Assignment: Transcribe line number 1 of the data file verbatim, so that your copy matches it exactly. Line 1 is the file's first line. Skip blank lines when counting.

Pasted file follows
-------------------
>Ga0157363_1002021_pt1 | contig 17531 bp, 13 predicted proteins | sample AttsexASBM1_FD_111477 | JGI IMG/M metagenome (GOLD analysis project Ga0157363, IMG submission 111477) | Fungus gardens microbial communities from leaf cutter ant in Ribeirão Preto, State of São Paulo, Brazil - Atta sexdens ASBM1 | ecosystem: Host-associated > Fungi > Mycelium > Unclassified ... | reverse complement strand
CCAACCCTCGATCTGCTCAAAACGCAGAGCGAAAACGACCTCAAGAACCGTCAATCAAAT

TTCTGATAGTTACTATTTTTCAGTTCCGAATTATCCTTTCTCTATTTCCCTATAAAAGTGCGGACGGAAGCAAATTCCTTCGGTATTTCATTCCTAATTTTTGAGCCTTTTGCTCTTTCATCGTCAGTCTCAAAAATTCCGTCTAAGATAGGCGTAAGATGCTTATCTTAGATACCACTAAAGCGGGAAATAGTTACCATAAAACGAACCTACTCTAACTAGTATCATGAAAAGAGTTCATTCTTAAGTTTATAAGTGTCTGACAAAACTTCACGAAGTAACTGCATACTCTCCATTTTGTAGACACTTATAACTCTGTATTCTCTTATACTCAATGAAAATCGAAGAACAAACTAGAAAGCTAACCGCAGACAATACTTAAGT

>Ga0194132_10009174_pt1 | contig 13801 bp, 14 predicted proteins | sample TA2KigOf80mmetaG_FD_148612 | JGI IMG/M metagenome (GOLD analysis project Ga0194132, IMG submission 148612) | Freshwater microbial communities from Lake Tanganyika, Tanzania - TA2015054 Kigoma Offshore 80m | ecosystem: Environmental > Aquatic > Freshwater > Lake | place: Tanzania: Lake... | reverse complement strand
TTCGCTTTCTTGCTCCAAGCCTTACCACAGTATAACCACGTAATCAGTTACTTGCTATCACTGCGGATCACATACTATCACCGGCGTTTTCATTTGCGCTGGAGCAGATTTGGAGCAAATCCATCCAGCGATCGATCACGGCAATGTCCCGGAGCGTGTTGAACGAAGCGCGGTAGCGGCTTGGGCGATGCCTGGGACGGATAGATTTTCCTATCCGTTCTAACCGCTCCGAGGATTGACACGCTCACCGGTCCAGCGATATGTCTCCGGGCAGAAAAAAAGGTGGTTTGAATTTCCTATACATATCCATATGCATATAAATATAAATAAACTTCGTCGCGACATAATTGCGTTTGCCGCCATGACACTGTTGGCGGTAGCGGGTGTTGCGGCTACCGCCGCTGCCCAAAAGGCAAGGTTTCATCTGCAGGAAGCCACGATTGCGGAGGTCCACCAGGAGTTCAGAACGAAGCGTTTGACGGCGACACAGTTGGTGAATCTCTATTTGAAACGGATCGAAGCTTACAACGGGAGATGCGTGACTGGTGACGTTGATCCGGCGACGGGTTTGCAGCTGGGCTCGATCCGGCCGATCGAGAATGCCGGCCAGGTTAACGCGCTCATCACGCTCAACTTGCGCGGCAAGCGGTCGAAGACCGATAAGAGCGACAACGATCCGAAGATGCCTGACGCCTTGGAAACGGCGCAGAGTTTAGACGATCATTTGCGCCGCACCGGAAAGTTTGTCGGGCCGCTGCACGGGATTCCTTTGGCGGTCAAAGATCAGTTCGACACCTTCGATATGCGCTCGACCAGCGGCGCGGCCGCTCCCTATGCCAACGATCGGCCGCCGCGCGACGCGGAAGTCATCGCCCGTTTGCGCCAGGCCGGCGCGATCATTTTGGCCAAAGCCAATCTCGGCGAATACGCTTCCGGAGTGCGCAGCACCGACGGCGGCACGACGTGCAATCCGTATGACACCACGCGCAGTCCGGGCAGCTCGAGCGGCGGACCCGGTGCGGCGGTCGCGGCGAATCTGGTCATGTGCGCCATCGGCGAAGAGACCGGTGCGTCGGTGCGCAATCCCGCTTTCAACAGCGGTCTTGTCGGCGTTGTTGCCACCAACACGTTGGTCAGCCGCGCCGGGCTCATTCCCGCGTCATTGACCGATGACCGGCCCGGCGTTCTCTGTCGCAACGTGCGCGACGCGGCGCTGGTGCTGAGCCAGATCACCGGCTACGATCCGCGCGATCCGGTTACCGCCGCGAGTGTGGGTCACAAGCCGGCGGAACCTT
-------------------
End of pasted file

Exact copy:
>Ga0157363_1002021_pt1 | contig 17531 bp, 13 predicted proteins | sample AttsexASBM1_FD_111477 | JGI IMG/M metagenome (GOLD analysis project Ga0157363, IMG submission 111477) | Fungus gardens microbial communities from leaf cutter ant in Ribeirão Preto, State of São Paulo, Brazil - Atta sexdens ASBM1 | ecosystem: Host-associated > Fungi > Mycelium > Unclassified ... | reverse complement strand